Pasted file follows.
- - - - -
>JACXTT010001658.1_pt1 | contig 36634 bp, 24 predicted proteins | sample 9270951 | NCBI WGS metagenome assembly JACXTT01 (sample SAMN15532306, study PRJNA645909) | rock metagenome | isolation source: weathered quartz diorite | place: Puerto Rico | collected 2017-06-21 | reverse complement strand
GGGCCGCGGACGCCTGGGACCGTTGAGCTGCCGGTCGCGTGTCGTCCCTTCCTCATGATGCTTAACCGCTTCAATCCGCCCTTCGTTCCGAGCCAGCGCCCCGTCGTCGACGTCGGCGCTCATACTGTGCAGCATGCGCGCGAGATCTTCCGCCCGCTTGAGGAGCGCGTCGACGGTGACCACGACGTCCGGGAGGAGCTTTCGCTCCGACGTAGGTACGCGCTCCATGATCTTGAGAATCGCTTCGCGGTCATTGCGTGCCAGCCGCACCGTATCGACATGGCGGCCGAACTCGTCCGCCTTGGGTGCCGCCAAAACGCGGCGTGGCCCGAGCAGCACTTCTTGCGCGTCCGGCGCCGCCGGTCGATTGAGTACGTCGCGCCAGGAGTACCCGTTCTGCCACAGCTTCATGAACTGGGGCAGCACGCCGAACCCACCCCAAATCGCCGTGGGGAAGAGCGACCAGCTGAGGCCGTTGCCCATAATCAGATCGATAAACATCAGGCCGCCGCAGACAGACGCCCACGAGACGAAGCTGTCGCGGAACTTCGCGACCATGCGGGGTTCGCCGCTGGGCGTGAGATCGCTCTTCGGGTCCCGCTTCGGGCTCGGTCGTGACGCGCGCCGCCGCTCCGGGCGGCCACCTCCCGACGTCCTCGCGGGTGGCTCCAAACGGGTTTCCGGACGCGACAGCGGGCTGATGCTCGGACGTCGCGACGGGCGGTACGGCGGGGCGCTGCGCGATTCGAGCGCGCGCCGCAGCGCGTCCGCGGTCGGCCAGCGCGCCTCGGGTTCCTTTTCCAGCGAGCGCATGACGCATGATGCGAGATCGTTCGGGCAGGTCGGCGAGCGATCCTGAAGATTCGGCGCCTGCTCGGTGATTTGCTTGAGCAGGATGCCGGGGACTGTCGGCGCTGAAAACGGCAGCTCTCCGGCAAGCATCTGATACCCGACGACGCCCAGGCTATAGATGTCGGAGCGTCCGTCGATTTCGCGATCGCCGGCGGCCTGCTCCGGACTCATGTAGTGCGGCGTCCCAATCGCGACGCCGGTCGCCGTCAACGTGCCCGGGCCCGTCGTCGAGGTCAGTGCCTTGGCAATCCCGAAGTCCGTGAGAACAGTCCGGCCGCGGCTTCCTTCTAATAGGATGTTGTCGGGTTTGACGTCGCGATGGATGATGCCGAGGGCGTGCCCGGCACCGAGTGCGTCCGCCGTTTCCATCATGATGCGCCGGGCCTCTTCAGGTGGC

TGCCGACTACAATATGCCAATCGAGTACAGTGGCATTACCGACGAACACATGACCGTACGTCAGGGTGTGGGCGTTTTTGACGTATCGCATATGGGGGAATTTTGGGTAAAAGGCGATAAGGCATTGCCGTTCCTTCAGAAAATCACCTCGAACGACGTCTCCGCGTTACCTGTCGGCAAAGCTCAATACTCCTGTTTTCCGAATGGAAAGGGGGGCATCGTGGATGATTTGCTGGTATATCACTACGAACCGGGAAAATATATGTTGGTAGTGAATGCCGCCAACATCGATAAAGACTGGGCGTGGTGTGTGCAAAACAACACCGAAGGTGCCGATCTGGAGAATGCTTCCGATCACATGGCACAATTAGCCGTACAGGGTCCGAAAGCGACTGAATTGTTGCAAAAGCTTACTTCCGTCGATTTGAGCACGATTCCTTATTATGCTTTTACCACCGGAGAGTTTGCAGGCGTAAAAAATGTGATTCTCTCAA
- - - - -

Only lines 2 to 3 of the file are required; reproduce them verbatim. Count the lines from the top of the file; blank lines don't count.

GGGCCGCGGACGCCTGGGACCGTTGAGCTGCCGGTCGCGTGTCGTCCCTTCCTCATGATGCTTAACCGCTTCAATCCGCCCTTCGTTCCGAGCCAGCGCCCCGTCGTCGACGTCGGCGCTCATACTGTGCAGCATGCGCGCGAGATCTTCCGCCCGCTTGAGGAGCGCGTCGACGGTGACCACGACGTCCGGGAGGAGCTTTCGCTCCGACGTAGGTACGCGCTCCATGATCTTGAGAATCGCTTCGCGGTCATTGCGTGCCAGCCGCACCGTATCGACATGGCGGCCGAACTCGTCCGCCTTGGGTGCCGCCAAAACGCGGCGTGGCCCGAGCAGCACTTCTTGCGCGTCCGGCGCCGCCGGTCGATTGAGTACGTCGCGCCAGGAGTACCCGTTCTGCCACAGCTTCATGAACTGGGGCAGCACGCCGAACCCACCCCAAATCGCCGTGGGGAAGAGCGACCAGCTGAGGCCGTTGCCCATAATCAGATCGATAAACATCAGGCCGCCGCAGACAGACGCCCACGAGACGAAGCTGTCGCGGAACTTCGCGACCATGCGGGGTTCGCCGCTGGGCGTGAGATCGCTCTTCGGGTCCCGCTTCGGGCTCGGTCGTGACGCGCGCCGCCGCTCCGGGCGGCCACCTCCCGACGTCCTCGCGGGTGGCTCCAAACGGGTTTCCGGACGCGACAGCGGGCTGATGCTCGGACGTCGCGACGGGCGGTACGGCGGGGCGCTGCGCGATTCGAGCGCGCGCCGCAGCGCGTCCGCGGTCGGCCAGCGCGCCTCGGGTTCCTTTTCCAGCGAGCGCATGACGCATGATGCGAGATCGTTCGGGCAGGTCGGCGAGCGATCCTGAAGATTCGGCGCCTGCTCGGTGATTTGCTTGAGCAGGATGCCGGGGACTGTCGGCGCTGAAAACGGCAGCTCTCCGGCAAGCATCTGATACCCGACGACGCCCAGGCTATAGATGTCGGAGCGTCCGTCGATTTCGCGATCGCCGGCGGCCTGCTCCGGACTCATGTAGTGCGGCGTCCCAATCGCGACGCCGGTCGCCGTCAACGTGCCCGGGCCCGTCGTCGAGGTCAGTGCCTTGGCAATCCCGAAGTCCGTGAGAACAGTCCGGCCGCGGCTTCCTTCTAATAGGATGTTGTCGGGTTTGACGTCGCGATGGATGATGCCGAGGGCGTGCCCGGCACCGAGTGCGTCCGCCGTTTCCATCATGATGCGCCGGGCCTCTTCAGGTGGC

TGCCGACTACAATATGCCAATCGAGTACAGTGGCATTACCGACGAACACATGACCGTACGTCAGGGTGTGGGCGTTTTTGACGTATCGCATATGGGGGAATTTTGGGTAAAAGGCGATAAGGCATTGCCGTTCCTTCAGAAAATCACCTCGAACGACGTCTCCGCGTTACCTGTCGGCAAAGCTCAATACTCCTGTTTTCCGAATGGAAAGGGGGGCATCGTGGATGATTTGCTGGTATATCACTACGAACCGGGAAAATATATGTTGGTAGTGAATGCCGCCAACATCGATAAAGACTGGGCGTGGTGTGTGCAAAACAACACCGAAGGTGCCGATCTGGAGAATGCTTCCGATCACATGGCACAATTAGCCGTACAGGGTCCGAAAGCGACTGAATTGTTGCAAAAGCTTACTTCCGTCGATTTGAGCACGATTCCTTATTATGCTTTTACCACCGGAGAGTTTGCAGGCGTAAAAAATGTGATTCTCTCAA